Psychological Self-Help

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I will summarize two self-help methods, the first is a simple article
by Keen (1988; later supplemented by a book by Valley-Fox & Keen,
1992) and the other is an involved book by Feinstein and Krippner
(1988). Both use many fantasies to tap your underlying belief systems
or myths.
Keen suggests these steps to finding meaning in your life through
storytelling: 
1.
Answer the old question, "Who am I?" Give 10 answers. And,
"What would I like to be that I'm not?" Give 10 answers. And,
"What would I not want to be?" Give 10 answers. These
answers reflect many of the hoped for (hero) and the dreaded
(villain) stories in your culture, your family and your life. 
2.
Draw your "life line"--the highs (paradise) and lows (paradise
lost) of your life from birth to now. Sketch on the line the five
major events of your life. 
3.
Draw a floor plan of your childhood home(s). Who lived there?
What were they like? How did they relate? What were the
moods and the feelings, the joys, the fears, the frustrations,
the rules, the conflicts, the intimacy? What does this tell you
about your expectations about life? 
4.
Draw a map of your hell. Who would you put there and why?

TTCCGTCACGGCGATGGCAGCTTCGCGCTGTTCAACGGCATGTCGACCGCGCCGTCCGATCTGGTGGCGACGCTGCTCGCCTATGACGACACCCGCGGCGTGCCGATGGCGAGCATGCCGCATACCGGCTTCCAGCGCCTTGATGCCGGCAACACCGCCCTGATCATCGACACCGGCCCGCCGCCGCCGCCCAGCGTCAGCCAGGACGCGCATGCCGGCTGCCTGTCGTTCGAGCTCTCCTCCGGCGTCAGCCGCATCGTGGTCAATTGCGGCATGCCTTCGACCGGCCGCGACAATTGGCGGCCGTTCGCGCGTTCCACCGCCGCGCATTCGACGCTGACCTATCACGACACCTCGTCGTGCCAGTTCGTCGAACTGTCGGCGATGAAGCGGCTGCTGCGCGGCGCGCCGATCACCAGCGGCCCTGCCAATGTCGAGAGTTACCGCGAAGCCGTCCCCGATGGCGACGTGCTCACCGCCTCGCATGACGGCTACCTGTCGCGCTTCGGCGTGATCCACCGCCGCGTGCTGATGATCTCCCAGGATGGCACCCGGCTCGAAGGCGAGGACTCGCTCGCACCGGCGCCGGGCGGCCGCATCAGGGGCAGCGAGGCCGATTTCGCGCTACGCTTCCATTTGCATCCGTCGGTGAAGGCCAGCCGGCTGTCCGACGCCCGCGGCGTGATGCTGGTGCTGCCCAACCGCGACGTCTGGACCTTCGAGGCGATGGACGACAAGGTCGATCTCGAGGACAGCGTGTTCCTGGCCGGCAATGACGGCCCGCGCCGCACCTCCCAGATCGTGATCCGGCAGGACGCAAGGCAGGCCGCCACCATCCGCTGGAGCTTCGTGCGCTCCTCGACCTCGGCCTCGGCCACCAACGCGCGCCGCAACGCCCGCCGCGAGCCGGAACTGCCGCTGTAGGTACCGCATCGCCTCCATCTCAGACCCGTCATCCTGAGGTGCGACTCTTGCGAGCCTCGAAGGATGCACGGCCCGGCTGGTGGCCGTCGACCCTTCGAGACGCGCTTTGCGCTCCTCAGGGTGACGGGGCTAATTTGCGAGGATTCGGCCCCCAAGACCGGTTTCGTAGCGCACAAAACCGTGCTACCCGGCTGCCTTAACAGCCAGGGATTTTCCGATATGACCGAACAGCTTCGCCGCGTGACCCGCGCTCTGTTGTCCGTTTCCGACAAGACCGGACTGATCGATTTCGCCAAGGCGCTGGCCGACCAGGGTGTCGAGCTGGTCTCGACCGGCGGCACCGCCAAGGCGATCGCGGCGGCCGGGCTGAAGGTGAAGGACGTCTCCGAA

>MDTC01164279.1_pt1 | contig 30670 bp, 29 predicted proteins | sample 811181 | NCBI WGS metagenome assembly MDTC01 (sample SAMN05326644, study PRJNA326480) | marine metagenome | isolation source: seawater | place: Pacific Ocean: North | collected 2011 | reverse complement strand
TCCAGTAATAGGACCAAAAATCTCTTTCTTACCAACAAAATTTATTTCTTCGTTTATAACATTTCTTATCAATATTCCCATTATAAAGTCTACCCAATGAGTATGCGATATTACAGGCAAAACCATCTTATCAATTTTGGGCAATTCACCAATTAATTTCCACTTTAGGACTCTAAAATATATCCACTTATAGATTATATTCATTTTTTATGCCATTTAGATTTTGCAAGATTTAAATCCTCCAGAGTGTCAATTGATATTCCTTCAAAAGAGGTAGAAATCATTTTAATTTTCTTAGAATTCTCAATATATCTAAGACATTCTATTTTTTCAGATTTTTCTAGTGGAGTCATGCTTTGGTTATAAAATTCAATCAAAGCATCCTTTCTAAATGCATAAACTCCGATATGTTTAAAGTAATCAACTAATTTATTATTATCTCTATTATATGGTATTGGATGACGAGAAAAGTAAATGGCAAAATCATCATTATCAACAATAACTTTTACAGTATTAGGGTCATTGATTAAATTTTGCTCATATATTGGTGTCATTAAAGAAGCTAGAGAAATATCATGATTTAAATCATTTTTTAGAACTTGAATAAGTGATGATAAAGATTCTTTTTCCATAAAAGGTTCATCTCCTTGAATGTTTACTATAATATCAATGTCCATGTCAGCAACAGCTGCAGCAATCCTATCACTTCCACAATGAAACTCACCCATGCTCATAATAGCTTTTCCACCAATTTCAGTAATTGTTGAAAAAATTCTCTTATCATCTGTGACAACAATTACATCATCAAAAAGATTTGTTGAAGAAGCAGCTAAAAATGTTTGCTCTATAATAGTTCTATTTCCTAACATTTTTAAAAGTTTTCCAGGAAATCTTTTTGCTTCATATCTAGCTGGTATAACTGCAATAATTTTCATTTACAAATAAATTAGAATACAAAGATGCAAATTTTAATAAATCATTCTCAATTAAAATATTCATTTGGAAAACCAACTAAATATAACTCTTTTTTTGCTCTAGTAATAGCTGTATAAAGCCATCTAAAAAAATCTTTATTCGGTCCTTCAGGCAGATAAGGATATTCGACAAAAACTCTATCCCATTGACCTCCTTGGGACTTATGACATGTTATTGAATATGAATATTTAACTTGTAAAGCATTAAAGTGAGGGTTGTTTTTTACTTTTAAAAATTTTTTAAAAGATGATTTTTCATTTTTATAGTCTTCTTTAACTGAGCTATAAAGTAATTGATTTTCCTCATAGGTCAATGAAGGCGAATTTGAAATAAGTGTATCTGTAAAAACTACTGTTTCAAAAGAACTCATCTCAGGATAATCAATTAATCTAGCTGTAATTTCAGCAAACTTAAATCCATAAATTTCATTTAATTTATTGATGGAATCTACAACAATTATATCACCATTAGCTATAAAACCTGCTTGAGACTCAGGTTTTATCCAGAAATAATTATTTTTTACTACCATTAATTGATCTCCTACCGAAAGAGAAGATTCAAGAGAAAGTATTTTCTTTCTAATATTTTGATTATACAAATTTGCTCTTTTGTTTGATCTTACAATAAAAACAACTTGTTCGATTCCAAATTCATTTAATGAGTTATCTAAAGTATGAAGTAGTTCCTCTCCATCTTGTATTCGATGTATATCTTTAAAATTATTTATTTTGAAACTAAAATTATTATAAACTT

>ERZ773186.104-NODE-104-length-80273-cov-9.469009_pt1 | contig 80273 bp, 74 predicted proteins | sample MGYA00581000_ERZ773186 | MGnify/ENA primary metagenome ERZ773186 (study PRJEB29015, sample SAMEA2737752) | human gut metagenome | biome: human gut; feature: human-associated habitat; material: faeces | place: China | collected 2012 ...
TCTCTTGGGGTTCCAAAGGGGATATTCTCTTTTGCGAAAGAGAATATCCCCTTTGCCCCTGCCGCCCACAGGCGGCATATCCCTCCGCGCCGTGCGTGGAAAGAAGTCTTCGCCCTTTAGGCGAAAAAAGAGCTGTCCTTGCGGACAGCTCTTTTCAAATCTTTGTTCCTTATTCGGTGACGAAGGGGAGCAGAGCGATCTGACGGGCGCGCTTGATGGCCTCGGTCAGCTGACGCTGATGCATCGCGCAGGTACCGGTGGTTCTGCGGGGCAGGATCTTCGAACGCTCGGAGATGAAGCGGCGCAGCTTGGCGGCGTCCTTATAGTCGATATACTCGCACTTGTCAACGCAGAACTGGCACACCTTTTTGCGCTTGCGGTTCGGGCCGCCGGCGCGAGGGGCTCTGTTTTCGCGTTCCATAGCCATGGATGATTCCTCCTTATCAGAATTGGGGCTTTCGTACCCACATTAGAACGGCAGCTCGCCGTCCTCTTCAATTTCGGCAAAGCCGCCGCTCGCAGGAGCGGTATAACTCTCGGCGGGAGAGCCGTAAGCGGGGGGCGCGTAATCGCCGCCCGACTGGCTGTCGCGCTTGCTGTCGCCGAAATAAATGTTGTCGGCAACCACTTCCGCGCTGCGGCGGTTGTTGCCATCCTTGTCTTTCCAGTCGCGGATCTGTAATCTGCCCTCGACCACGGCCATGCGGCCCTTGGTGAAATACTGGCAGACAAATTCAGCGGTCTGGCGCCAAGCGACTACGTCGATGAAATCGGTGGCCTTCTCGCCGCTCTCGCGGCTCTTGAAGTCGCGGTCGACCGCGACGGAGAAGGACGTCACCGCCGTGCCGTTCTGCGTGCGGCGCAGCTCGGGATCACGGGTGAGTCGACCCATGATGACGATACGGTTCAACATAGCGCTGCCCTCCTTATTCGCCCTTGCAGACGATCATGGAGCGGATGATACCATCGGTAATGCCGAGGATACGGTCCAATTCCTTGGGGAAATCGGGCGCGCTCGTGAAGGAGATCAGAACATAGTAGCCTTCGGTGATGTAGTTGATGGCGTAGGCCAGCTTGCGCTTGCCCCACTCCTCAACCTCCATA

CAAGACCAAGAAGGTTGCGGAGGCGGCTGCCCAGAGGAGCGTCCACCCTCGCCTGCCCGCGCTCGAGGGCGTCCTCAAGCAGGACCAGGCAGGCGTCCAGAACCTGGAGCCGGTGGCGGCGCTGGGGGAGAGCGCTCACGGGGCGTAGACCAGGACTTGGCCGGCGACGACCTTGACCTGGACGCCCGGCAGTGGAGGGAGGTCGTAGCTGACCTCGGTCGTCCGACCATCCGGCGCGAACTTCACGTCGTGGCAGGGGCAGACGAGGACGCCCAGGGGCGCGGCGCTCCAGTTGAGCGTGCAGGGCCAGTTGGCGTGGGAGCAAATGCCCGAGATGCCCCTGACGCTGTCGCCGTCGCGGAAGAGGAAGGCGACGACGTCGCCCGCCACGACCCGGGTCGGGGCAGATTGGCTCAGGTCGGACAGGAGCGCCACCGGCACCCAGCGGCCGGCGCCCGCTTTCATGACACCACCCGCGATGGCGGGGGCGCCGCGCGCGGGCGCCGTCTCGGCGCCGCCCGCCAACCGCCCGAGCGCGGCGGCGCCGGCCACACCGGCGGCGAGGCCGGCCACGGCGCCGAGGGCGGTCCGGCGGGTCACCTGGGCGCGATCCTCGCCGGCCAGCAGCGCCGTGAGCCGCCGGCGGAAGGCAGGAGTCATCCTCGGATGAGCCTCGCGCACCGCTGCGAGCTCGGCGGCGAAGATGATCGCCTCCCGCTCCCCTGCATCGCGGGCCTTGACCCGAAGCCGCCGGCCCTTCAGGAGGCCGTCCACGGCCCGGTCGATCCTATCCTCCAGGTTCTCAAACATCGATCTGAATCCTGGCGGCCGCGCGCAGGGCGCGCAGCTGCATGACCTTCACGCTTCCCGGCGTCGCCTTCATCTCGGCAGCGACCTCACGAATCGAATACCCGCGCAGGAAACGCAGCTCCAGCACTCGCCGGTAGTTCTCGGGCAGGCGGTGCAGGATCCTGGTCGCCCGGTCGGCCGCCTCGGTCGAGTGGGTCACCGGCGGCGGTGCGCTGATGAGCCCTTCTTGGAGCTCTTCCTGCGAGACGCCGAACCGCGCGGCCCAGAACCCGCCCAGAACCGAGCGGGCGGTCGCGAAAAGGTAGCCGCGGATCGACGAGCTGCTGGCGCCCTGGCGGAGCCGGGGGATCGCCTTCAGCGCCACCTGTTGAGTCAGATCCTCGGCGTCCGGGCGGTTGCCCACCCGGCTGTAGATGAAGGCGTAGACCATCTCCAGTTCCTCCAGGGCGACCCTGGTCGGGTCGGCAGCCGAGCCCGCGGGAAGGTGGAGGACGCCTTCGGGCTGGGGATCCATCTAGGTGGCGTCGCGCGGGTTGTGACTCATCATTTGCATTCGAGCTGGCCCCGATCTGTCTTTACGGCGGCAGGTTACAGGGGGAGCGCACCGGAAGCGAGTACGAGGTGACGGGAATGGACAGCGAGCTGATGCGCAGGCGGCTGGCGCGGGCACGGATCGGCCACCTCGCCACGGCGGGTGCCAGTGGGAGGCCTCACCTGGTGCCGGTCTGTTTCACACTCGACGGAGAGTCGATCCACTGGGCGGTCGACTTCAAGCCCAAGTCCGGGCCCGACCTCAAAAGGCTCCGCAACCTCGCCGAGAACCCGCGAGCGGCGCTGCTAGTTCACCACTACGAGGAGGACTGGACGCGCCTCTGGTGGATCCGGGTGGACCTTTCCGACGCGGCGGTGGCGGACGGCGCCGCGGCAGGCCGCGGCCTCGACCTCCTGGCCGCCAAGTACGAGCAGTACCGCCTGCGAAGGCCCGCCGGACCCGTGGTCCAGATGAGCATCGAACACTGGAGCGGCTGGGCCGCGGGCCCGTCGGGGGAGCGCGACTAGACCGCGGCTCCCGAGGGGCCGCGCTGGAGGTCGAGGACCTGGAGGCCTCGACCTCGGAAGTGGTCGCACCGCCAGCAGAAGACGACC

Family, "friends," and other people who have hurt you. People
with traits you dislike--arrogance, meanness, greed, ignorance,
prejudice, cheating, lying, grossness, etc. People in history or
stories who seem especially evil or disgusting to you. 
5.
Draw a picture of your heaven. The greatest people in history
and in your life. Show what they have done--shown courage,
forgiven, loved, been brilliant, been fun, given help, lead,
patiently been there, shared wisdom, etc. 
By contrasting (4) and (5), it will be clear what your
personal mythology considers good and bad, right and wrong,
the worlds of light and darkness, things to strive for and
struggle against. 
6.
What needs to happen to make my life complete? What ideals
and potentials have I not met yet? What promises have I
made? Draw a picture of where you would like to be in ten
years, indicating your goals, who you will be with, your work,
the circumstances surrounding you, your feelings, etc. 
7.
Tell your story to others and think about your strengths and the
positive parts, enjoy and think about their stories, and make
plans to accomplish as many of your dreams as possible. Make
your life one hell of a story. 
Feinstein and Krippner (1988) suggest exploring the beliefs of your
forefathers (or mothers for women). Start by identifying with your
great-great-grandfather (mother if female) and asking (as though you
were them): What concerns you? What gratifies you? What is your
work? What is your position within society? What are your strengths
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